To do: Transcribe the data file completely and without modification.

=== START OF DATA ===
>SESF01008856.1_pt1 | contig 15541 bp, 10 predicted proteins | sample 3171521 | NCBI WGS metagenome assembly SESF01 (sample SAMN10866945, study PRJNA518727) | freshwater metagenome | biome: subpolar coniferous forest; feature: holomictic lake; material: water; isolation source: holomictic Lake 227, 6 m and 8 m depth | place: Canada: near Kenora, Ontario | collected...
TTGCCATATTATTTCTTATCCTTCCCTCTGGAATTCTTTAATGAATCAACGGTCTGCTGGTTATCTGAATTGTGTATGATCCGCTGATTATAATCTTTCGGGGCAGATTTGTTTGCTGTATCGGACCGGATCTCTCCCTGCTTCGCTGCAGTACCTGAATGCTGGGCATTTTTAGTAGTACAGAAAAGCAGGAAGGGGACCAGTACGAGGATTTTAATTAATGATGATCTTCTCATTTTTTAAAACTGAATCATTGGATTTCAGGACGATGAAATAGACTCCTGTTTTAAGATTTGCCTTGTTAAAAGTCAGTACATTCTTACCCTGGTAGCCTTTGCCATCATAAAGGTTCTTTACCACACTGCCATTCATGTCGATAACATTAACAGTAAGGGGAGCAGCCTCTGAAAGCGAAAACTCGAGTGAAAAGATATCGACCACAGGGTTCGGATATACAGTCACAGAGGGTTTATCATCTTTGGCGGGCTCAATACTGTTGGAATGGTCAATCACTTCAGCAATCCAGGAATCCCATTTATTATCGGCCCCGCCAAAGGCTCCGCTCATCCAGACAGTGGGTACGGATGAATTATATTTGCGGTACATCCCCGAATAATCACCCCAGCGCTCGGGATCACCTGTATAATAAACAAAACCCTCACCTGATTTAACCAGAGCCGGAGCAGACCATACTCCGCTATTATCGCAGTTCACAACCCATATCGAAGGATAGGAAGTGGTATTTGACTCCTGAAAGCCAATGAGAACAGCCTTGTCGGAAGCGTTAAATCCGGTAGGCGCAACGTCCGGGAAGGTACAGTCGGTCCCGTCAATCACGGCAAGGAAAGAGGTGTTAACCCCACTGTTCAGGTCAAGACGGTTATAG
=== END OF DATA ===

>SESF01008856.1_pt1 | contig 15541 bp, 10 predicted proteins | sample 3171521 | NCBI WGS metagenome assembly SESF01 (sample SAMN10866945, study PRJNA518727) | freshwater metagenome | biome: subpolar coniferous forest; feature: holomictic lake; material: water; isolation source: holomictic Lake 227, 6 m and 8 m depth | place: Canada: near Kenora, Ontario | collected...
TTGCCATATTATTTCTTATCCTTCCCTCTGGAATTCTTTAATGAATCAACGGTCTGCTGGTTATCTGAATTGTGTATGATCCGCTGATTATAATCTTTCGGGGCAGATTTGTTTGCTGTATCGGACCGGATCTCTCCCTGCTTCGCTGCAGTACCTGAATGCTGGGCATTTTTAGTAGTACAGAAAAGCAGGAAGGGGACCAGTACGAGGATTTTAATTAATGATGATCTTCTCATTTTTTAAAACTGAATCATTGGATTTCAGGACGATGAAATAGACTCCTGTTTTAAGATTTGCCTTGTTAAAAGTCAGTACATTCTTACCCTGGTAGCCTTTGCCATCATAAAGGTTCTTTACCACACTGCCATTCATGTCGATAACATTAACAGTAAGGGGAGCAGCCTCTGAAAGCGAAAACTCGAGTGAAAAGATATCGACCACAGGGTTCGGATATACAGTCACAGAGGGTTTATCATCTTTGGCGGGCTCAATACTGTTGGAATGGTCAATCACTTCAGCAATCCAGGAATCCCATTTATTATCGGCCCCGCCAAAGGCTCCGCTCATCCAGACAGTGGGTACGGATGAATTATATTTGCGGTACATCCCCGAATAATCACCCCAGCGCTCGGGATCACCTGTATAATAAACAAAACCCTCACCTGATTTAACCAGAGCCGGAGCAGACCATACTCCGCTATTATCGCAGTTCACAACCCATATCGAAGGATAGGAAGTGGTATTTGACTCCTGAAAGCCAATGAGAACAGCCTTGTCGGAAGCGTTAAATCCGGTAGGCGCAACGTCCGGGAAGGTACAGTCGGTCCCGTCAATCACGGCAAGGAAAGAGGTGTTAACCCCACTGTTCAGGTCAAGACGGTTATAG